Al-Houthi warned that "there is a deliberate starvation campaign of the Yemeni people, and the United Nations is covering it up," declaring that "we will not remain idly by."

Al-Houthi laid out Yemen’s demands saying “an end to the aggression, withdrawal [of foreign forces] from the Republic of Yemen, and ending the siege," adding that "Israel must refrain from any actions harmful to the Yemeni people, otherwise very sensitive sites will be targeted."

He also restated Yemen’s official position that "the United States is leading the aggression against Yemen, and any movement does not come without directions from it," noting that "the planes cannot take off from Saudi Arabia to bomb in Yemen until the coordinates are sent from the United States."

Separately al-Houthi says "what is being circulated in the media about the GCC invitation for talks is in fact an invitation by Riyadh," adding that "Riyadh is itself a party in the war, not a mediator.”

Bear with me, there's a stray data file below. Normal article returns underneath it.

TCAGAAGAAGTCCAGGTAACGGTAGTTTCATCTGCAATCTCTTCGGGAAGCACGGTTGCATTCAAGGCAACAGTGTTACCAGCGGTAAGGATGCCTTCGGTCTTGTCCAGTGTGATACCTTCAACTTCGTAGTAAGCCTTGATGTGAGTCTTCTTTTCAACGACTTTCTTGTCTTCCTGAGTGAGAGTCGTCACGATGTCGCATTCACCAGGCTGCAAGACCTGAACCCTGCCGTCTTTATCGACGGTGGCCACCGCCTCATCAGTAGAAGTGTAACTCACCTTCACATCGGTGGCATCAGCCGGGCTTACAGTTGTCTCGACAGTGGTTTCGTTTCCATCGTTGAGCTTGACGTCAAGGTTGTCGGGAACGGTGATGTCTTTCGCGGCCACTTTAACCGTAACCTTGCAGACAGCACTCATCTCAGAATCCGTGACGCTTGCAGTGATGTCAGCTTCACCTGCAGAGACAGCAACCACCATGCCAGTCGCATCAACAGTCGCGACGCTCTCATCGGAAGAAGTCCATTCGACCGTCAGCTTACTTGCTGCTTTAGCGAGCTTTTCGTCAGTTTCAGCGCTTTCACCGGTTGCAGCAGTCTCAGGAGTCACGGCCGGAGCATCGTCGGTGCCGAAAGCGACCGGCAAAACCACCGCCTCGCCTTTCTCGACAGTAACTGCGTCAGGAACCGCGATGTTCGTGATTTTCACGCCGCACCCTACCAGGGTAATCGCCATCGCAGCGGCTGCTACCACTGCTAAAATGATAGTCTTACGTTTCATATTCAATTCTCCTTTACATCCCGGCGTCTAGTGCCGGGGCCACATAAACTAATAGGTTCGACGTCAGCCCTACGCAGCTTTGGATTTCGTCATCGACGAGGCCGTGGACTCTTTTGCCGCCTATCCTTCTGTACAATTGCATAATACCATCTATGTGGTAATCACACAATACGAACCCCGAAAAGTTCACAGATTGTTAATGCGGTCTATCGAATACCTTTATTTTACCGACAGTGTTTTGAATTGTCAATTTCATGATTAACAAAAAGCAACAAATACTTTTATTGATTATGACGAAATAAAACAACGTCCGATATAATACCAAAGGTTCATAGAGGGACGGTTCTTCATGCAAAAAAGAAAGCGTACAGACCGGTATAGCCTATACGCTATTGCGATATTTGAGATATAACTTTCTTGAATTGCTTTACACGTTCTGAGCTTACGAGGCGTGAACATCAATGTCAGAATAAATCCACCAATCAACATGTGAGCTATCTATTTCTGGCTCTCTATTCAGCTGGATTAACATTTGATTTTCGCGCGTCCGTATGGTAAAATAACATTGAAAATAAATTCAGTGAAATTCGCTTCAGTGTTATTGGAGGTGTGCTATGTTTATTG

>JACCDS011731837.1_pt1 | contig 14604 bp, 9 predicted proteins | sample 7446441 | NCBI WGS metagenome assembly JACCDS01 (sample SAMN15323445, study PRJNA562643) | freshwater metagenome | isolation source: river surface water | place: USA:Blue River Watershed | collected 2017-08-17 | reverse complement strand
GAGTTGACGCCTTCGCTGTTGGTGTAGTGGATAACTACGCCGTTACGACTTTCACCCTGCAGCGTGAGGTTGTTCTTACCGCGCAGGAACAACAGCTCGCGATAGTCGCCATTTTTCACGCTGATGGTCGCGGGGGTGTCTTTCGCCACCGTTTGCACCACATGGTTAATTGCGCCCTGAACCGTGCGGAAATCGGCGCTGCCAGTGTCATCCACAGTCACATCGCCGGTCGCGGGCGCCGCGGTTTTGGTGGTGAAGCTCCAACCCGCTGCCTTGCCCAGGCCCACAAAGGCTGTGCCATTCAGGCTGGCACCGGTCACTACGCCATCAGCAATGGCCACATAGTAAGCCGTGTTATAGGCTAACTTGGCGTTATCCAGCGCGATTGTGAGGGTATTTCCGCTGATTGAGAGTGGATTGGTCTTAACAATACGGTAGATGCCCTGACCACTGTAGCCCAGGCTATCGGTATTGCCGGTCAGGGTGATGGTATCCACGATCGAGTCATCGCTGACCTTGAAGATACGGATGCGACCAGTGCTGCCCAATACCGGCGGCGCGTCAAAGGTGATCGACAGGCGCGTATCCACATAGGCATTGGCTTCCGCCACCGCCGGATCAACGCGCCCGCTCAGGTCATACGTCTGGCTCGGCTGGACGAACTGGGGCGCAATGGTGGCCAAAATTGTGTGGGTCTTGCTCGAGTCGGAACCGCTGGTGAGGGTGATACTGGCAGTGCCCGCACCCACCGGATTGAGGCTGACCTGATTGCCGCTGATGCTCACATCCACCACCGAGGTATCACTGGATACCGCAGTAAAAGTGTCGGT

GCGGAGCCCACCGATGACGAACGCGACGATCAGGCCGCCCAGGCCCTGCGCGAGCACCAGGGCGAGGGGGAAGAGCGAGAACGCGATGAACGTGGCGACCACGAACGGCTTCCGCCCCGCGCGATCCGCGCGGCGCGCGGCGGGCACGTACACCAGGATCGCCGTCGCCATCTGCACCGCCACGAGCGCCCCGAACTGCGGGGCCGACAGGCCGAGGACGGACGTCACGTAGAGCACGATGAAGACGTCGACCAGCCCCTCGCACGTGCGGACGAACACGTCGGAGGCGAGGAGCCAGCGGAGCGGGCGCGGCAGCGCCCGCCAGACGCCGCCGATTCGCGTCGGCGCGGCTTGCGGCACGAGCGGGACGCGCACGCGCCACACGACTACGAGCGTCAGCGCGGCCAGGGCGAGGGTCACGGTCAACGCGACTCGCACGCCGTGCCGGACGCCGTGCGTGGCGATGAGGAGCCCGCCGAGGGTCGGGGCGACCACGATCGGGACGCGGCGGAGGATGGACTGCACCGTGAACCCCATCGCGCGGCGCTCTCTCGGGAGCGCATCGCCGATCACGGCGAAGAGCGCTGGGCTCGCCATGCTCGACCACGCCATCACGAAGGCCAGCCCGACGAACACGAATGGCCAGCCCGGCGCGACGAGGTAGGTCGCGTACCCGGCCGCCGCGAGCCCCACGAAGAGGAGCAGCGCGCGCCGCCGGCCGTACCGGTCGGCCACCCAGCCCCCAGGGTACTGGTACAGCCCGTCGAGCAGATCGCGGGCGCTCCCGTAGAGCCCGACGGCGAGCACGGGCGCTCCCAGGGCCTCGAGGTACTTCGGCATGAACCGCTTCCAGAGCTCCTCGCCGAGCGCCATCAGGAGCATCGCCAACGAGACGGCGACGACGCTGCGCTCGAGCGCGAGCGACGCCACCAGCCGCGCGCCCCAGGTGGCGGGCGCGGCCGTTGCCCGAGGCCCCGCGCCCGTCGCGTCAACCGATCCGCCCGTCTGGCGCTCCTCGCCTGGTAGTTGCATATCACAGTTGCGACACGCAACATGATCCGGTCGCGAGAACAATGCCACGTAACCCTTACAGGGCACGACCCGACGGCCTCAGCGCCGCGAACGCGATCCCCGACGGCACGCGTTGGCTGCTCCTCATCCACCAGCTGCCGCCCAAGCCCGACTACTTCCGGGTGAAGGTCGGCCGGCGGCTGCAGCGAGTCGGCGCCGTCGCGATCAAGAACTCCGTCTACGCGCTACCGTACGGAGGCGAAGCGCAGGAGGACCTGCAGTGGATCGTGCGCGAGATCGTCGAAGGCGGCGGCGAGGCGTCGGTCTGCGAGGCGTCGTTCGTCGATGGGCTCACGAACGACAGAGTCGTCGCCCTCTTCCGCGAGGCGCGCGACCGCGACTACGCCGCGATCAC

Meanwhile, the UN’s Emergency Relief Coordinator Martin Griffiths has noted that Yemen relies on commercial imports for 90 percent of its food and nearly all its fuel. 

He says one-third of its wheat comes from Russia and Ukraine, where the conflict, which began on 24 February may push food prices, which already doubled last year, even higher.

Yemeni officials say the “Saudi-led- American backed” coalition’s siege on the Yemeni port city of Hodeideh has prevented the vital entry of fuel cargos into the country adding to the already dire humanitarian crisis. 

The UN Special envoy for Yemen Hans Grundberg, says that over the last month, artillery shelling in Taiz again inflicted civilian casualties and damage to residential buildings, while hostilities have been reported in Sa’dah and Al Dali’ governorates. 

“[Saudi] Airstrikes continue, primarily on frontlines in Marib and Hajjah,” he said.